Many kinds of workers’ compensation benefits exist to replace wages lost due to an occupational illness or injury. The rules are complex and vary slightly between Kentucky and Ohio, so determining the exact amount of wage replacement available to you is best done by someone with expertise in the field. This page is designed to give you an overview of the benefits available in each system, but you should rely on your attorney for a precise calculation.
Temporary Total Disability
The amount of TTD you receive is usually two-thirds of your Average Weekly Wage, subject to state mandated maximums and minimums.
In Kentucky, Temporary Total Disability is paid at all times between the seventh day missed from work following an injury, to the date that a doctor places the injured worker at Maximum Medical Improvement.
In Ohio, Temporary Total Disability is paid at all times between the seventh day missed from work following a workplace injury until the worker is able to return to some type of gainful employment, including light duty work.
Permanent Partial Disability
Permanent Partial Disability is paid at the end of your workers’ comp case if you have a permanent disability that prevents you from going back to work at full capacity. Your doctor will assign you a number known as a “whole person impairment”, which describes how much function you have lost. Your PPD payment will be based on your Average Weekly Wage (AWW) and Whole Person Impairment (WPI).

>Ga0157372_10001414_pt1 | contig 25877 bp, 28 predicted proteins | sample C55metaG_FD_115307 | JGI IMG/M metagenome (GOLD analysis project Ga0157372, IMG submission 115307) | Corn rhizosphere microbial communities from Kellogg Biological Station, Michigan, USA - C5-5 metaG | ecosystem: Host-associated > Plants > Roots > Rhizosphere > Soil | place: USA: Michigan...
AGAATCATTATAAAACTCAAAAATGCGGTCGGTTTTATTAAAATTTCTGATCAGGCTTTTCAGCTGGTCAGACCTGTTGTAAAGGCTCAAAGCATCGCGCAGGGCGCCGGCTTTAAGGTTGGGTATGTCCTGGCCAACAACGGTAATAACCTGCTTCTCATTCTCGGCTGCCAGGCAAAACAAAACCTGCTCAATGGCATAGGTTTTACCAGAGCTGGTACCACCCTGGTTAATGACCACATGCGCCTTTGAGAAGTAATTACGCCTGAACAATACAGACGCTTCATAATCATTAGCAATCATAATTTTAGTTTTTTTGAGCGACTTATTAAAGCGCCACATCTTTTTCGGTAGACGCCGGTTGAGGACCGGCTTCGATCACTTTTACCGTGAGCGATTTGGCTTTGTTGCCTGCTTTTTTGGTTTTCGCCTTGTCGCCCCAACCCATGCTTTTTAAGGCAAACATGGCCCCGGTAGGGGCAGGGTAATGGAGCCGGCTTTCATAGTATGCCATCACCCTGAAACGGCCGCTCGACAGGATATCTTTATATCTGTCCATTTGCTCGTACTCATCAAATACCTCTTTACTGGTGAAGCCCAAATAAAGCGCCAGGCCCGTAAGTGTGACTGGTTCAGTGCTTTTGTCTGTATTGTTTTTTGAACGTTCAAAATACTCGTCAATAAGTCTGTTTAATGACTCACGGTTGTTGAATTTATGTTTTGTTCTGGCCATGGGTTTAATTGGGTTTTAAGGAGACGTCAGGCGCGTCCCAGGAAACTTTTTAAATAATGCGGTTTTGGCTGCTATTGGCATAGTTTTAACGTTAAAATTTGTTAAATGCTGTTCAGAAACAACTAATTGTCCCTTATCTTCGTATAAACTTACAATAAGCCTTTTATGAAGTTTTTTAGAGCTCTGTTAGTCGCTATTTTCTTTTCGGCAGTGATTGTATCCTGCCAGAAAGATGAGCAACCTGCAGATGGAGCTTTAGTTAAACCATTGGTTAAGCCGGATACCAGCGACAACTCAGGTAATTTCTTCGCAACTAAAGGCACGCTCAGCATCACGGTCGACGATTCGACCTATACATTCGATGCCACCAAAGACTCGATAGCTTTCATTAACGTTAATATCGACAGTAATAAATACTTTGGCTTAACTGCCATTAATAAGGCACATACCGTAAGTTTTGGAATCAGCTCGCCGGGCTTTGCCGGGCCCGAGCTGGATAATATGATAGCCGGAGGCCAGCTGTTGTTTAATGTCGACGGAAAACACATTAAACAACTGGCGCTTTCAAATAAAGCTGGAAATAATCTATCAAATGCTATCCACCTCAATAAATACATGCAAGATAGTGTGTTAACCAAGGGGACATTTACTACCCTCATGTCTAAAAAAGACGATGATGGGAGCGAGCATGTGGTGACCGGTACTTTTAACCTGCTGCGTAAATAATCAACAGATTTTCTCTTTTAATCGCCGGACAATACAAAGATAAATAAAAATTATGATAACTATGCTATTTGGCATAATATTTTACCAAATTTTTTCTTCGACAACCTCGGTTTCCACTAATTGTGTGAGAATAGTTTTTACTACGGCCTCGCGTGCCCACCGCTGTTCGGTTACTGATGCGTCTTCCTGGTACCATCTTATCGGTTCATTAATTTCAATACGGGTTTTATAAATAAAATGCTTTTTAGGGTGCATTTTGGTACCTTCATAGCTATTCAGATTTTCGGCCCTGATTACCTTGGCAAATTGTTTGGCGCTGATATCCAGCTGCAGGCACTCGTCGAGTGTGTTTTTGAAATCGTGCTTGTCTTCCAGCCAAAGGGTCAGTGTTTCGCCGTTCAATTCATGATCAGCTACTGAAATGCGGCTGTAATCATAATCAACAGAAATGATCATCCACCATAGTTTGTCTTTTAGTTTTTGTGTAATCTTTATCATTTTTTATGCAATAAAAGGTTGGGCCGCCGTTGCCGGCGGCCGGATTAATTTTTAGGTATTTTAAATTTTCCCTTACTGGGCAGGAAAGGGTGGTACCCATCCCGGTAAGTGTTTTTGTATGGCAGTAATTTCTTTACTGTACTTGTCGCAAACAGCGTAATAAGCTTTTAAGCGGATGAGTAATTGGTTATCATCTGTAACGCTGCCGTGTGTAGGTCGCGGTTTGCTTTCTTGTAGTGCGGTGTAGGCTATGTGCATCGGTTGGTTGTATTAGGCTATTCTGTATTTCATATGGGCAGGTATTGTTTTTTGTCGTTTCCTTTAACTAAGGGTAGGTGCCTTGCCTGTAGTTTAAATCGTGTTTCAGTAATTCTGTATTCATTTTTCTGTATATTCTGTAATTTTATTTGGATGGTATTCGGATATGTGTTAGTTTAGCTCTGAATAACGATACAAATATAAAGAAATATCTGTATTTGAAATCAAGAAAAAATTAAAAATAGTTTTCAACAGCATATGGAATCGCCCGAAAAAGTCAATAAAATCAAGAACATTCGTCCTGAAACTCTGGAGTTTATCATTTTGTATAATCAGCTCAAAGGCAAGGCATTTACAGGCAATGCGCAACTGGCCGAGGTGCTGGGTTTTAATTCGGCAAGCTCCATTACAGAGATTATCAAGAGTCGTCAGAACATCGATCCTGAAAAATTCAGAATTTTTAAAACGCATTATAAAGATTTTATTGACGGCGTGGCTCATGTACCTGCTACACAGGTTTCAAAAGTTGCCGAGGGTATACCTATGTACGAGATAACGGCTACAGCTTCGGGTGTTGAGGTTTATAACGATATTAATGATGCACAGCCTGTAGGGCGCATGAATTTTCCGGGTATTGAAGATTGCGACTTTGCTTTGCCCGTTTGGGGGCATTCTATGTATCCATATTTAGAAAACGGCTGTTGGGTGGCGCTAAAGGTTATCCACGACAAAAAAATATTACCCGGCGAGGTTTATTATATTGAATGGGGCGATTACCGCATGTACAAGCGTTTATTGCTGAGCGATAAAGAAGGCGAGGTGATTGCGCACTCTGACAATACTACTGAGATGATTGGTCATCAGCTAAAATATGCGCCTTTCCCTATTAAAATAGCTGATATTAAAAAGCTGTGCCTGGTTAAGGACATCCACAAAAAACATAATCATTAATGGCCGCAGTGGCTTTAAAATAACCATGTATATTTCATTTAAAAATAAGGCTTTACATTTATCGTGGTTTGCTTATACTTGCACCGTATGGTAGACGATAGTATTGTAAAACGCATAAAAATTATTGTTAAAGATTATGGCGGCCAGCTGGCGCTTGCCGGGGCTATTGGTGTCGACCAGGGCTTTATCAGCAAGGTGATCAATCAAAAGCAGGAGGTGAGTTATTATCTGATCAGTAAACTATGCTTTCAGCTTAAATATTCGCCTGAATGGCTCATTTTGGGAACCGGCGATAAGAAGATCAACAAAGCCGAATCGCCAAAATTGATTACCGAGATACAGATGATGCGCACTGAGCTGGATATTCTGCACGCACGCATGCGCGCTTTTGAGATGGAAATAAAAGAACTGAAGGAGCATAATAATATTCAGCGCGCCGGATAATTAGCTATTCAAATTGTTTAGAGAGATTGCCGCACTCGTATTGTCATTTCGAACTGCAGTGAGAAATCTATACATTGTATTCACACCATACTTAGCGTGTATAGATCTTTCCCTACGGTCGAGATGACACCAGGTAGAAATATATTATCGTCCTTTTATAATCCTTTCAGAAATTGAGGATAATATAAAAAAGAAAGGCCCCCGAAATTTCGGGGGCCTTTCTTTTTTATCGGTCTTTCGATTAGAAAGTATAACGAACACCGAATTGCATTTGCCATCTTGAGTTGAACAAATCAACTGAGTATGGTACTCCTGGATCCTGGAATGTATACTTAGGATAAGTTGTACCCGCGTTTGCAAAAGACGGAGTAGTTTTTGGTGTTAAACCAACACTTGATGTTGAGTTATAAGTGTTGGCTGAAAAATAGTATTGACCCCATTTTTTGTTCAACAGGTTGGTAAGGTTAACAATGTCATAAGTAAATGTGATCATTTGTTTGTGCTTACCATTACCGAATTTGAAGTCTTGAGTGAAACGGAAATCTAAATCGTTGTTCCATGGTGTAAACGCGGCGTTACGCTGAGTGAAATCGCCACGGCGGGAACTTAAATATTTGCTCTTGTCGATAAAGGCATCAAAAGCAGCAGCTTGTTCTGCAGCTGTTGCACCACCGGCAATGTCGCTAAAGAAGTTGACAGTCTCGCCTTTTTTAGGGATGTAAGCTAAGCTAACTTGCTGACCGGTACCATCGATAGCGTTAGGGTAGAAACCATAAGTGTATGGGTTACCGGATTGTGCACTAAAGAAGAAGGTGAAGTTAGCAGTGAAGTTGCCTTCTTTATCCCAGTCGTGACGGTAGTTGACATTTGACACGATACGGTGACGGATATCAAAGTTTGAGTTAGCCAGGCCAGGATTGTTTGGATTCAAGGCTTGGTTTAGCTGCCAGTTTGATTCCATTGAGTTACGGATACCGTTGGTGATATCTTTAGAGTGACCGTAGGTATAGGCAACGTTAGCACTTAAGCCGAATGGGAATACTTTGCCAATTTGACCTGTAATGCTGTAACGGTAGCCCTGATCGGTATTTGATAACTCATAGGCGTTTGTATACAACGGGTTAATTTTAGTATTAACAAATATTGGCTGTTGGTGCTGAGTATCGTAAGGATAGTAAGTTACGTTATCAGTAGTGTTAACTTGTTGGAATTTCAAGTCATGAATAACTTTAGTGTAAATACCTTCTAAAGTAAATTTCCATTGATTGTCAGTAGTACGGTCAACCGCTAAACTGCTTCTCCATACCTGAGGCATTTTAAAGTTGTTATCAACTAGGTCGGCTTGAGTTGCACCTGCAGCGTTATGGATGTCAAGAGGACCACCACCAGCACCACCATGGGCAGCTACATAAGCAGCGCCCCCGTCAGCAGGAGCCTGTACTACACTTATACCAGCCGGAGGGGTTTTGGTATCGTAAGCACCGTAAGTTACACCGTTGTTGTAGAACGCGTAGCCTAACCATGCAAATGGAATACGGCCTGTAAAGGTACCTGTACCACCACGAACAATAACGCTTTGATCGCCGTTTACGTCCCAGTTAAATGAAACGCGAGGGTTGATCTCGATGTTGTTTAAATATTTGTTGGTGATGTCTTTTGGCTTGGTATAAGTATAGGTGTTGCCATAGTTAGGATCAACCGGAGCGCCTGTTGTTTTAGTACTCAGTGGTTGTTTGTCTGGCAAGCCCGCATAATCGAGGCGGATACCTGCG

Permanent Total Disability
Permanent Total Disability is paid to injured workers that are completely unable to return to work. PTD benefits are based on the state’s Average Weekly Wage and benefits are paid until the injured worker becomes eligible for old age social security retirement benefits. If an injured worker regains the ability to return to work via reeducation or beneficial medical treatment, PTD benefits can be discontinued.
The Role of Doctors and Lawyers in TTD and PPD Cases
In a Workers’ Compensation claim, your doctor is critical for two reasons: first, the impairment rating assigned by your doctor is an important factor in determining whether and in what amount you get PPD and PTD benefits, and; second, the work restrictions placed by your doctor, along with the doctor’s willingness to fight for his or her recommended treatment in the event that it gets denied, are important in determining how long you can receive TTD. If you are not sure whether your doctor is familiar with his or her role in determining your Workers’ Compensation benefits, have a conversation with your doctor or attorney.
Your Workers’ Compensation attorney is important because he or she will be your biggest advocate for TTD, and PPD or PTD, benefits. For TTD benefits, an experienced attorney is often required to fight against insurance carriers that prematurely cut off TTD benefits. Sometimes, an attorney will also discover that TTD benefits have been calculated unfairly, to the injured worker’s disadvantage. Further, attorneys are almost always required to fight for an appropriate PPD or PTD rating, since the interplay between the WPI, AWW, ability to return to work, and other factors are nearly always too complex for the lay person to easily master. Workers’ Compensation claims are usually filed and decided by an ALJ in cases where the insurance carrier has prematurely cut off TTD, unfairly calculated PPD or PTD, or where medical treatment has been unfairly denied.
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